Jeffrey thought the battles in his life were over. But following his service in Iraq as a combat soldier, Jeffrey fought drug addiction and was later diagnosed with HIV. The next blow came when he learned that he was infected with the Hepatitis C virus (HCV), a blood-borne virus that can cause chronic liver disease, serious liver damage, and liver failure.
Jeffrey joined Amida Care — New York’s largest Medicaid special needs health plan for people living with chronic health conditions such as HIV/AIDS — and was able to take control of his health through holistic care. Through Amida Care, Jeffrey was also able to access groundbreaking treatment that cured him of HCV in just 12 weeks.
Not everyone has this opportunity, however — the high price of HCV medication keeps it out of reach for many. July 28 is World Hepatitis Day, which brings awareness to the goal of eliminating viral hepatitis as a public health threat by the year 2030. Without increased access to treatment, this goal cannot be achieved, and the health of those living with HCV or who are co-infected with HIV and HCV will remain at risk.
Carl Mann,* a former missionary and pastor, led a quiet life with his wife and children ministering to the people of the Yukon-Kuskokwim Delta Region and the Kenai Peninsula. His hepatitis C diagnosis was a surprise. Finding out just how he became infected with the virus was another.
The hepatitis C virus is transmitted through contact with infected blood. Mann contracted the virus under unusual circumstances—related to a medical procedure at a private hospital. In the months following his surgery, Mann’s doctor was baffled when his blood count was continually off. That doctor referred him to Dr. Brian McMahon, medical and research director of the Alaska Native Tribal Health Consortium’s Liver Disease and Hepatitis Program, who finally diagnosed Mann with hepatitis C.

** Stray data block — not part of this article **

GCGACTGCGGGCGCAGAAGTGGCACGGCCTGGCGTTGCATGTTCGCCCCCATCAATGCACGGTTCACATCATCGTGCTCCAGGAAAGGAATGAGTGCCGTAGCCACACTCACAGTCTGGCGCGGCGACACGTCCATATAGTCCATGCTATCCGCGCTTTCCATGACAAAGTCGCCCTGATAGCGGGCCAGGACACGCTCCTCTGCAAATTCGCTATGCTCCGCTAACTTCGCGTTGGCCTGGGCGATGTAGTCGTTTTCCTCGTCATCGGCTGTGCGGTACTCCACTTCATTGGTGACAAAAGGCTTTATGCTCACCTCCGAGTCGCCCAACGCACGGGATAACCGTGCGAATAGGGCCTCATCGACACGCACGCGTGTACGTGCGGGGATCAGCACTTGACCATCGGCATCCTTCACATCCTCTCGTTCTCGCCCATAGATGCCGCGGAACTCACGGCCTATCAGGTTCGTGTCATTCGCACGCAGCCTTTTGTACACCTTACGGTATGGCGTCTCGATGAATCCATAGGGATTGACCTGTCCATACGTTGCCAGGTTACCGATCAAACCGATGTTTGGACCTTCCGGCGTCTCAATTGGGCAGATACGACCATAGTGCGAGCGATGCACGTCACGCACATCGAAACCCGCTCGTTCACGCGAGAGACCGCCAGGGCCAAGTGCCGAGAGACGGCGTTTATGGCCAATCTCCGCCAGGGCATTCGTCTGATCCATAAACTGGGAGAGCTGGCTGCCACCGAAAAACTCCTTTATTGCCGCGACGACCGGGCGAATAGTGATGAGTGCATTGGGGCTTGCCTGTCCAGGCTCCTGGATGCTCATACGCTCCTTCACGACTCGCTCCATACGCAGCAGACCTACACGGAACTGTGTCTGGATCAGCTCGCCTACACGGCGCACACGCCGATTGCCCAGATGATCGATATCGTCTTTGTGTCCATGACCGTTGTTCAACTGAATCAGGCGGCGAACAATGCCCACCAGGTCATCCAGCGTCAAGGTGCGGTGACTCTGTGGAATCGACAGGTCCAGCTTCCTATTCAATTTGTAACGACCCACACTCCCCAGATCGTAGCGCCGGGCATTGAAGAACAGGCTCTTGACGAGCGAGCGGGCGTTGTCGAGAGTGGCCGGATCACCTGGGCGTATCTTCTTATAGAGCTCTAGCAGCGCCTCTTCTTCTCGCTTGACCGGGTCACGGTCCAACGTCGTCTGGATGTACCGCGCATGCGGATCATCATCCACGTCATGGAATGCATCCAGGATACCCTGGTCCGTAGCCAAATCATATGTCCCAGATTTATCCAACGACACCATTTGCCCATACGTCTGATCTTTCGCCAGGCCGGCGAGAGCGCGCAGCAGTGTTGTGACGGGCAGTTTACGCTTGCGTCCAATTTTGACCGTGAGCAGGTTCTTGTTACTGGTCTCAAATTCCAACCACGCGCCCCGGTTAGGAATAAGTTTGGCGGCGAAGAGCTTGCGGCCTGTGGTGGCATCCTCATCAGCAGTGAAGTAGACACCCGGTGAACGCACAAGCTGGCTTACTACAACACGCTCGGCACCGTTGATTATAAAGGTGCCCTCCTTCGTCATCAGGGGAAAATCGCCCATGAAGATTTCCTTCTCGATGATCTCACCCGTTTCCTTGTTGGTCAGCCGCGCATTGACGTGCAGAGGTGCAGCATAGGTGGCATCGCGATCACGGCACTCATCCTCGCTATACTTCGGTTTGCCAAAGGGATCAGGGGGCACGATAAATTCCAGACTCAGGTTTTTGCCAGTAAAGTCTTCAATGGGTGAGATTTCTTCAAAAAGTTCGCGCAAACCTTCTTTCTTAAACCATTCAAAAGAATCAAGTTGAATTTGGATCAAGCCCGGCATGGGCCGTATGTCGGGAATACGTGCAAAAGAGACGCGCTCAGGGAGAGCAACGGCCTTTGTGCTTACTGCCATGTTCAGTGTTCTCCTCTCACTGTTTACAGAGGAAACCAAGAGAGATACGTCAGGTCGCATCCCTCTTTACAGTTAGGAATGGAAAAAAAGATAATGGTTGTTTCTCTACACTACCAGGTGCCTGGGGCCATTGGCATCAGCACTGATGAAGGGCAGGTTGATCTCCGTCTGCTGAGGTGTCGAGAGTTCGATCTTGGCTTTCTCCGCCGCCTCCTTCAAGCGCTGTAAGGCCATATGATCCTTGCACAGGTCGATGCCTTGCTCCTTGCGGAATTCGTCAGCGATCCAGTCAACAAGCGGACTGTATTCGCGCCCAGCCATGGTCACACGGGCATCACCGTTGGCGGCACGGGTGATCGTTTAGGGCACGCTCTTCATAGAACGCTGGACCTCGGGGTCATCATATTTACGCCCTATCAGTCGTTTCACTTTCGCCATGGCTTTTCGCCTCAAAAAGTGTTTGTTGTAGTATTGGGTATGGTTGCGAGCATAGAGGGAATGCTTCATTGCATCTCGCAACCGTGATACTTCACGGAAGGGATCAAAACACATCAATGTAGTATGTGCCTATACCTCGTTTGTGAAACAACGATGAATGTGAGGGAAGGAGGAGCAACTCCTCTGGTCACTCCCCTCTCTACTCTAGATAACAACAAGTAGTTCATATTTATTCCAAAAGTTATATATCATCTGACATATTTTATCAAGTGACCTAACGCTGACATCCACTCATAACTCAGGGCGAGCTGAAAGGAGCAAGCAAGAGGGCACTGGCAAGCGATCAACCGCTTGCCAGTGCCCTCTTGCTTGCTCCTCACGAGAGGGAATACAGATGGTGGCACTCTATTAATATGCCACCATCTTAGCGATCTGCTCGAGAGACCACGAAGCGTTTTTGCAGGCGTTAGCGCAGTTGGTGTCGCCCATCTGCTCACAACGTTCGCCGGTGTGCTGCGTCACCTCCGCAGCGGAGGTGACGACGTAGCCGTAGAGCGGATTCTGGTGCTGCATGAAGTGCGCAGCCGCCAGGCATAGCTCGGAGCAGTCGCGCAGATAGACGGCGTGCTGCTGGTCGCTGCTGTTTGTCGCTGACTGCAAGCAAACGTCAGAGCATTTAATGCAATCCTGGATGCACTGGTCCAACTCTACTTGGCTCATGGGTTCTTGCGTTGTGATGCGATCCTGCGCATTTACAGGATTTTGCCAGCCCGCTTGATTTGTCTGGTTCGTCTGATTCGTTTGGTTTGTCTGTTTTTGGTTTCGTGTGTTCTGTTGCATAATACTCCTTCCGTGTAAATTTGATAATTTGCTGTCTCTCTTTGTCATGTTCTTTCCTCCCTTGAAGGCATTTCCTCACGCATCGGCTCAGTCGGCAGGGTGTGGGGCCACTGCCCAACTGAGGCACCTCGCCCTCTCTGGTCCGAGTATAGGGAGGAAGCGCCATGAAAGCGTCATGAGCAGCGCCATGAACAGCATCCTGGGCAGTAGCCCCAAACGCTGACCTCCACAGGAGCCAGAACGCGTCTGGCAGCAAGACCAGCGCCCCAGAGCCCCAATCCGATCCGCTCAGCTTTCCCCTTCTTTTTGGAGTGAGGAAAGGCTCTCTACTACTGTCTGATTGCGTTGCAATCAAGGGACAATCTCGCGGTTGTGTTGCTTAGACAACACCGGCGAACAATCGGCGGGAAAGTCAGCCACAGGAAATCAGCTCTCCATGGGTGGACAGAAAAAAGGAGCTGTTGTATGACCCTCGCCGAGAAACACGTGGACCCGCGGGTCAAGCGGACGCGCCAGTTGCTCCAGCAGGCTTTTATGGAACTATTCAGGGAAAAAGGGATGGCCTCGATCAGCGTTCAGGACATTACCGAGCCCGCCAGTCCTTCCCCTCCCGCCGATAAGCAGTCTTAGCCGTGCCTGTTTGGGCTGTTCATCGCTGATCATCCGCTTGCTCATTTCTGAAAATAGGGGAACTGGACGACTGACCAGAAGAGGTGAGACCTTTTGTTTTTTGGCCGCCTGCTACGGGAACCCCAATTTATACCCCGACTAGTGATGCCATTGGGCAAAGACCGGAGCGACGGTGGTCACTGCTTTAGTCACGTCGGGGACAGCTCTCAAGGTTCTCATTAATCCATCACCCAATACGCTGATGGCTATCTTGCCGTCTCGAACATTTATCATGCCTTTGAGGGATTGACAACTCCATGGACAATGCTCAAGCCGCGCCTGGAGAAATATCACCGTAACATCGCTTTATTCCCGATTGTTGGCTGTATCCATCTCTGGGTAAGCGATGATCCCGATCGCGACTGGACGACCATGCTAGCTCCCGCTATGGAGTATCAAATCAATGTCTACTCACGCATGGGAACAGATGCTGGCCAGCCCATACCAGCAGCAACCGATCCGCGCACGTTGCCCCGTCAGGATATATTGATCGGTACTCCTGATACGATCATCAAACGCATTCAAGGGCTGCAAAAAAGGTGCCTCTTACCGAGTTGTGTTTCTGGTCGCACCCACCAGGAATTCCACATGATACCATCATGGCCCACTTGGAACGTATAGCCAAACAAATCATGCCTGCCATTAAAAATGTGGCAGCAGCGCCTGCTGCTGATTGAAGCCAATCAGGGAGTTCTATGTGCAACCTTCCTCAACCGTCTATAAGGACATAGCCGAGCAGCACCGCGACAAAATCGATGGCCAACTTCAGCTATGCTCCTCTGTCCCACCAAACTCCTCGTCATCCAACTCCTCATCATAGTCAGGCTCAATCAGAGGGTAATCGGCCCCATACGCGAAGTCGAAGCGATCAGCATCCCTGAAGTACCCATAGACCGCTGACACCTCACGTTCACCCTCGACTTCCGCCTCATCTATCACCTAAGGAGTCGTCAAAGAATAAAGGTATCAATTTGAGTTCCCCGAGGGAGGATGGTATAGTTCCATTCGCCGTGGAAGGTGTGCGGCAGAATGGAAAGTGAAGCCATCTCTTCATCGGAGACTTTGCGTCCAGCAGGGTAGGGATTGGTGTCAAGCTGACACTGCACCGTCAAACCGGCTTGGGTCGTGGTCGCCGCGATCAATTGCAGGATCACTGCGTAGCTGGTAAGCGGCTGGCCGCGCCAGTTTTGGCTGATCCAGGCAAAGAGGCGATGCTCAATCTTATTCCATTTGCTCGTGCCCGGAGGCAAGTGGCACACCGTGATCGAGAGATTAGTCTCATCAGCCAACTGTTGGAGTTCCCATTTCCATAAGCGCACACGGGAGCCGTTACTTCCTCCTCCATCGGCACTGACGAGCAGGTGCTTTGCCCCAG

Drug use with contaminated needles accounts for slightly more than half of all infections, said Dr. McMahon. Blood transfusions were once a common means of infection, but in 1992, a test was developed that detects the virus in the blood. Transmittal via that method is almost non-existent today.
Hepatitis C viral infection of the liver causes inflexible scar tissue to form. This in turn impedes blood flow through the organ, with resulting hypertension in the portal vein. Portal hypertension is responsible for most of the lethal complications of liver cirrhosis. A research group led by hepatologists Mattias Mandorfer and Karin Kozbial of MedUni Vienna’s Department of Gastroenterology and Hepatology have now demonstrated that portal vein hypertension also diminishes once the viral infection is healed. This is a relief for patients, because it means they can stop taking drugs with unpleasant side-effects and they do not need to undergo stressful check-ups quite as frequently.
Hepatitis C is a common viral infection, which, up until a few years ago, was treated with interferon injections and additional drugs. Recovery rates were poor, particularly in patients with portal hypertension (high blood pressure in the portal vein that carries blood from the gut to the liver), and the side-effects were huge. In Austria today, people are treated directly with anti-viral drugs, which are largely free from side-effects and have a 95% success rate.
Although the hepatitis C virus can no longer be detected in people who have recovered, it was previously not known how reversible cirrhosis, and particularly portal vein hypertension, are. This is an important issue, because portal hypertension can result in bleeding from varicose veins in the oesophagus or the development of ascites, or abdominal dropsy.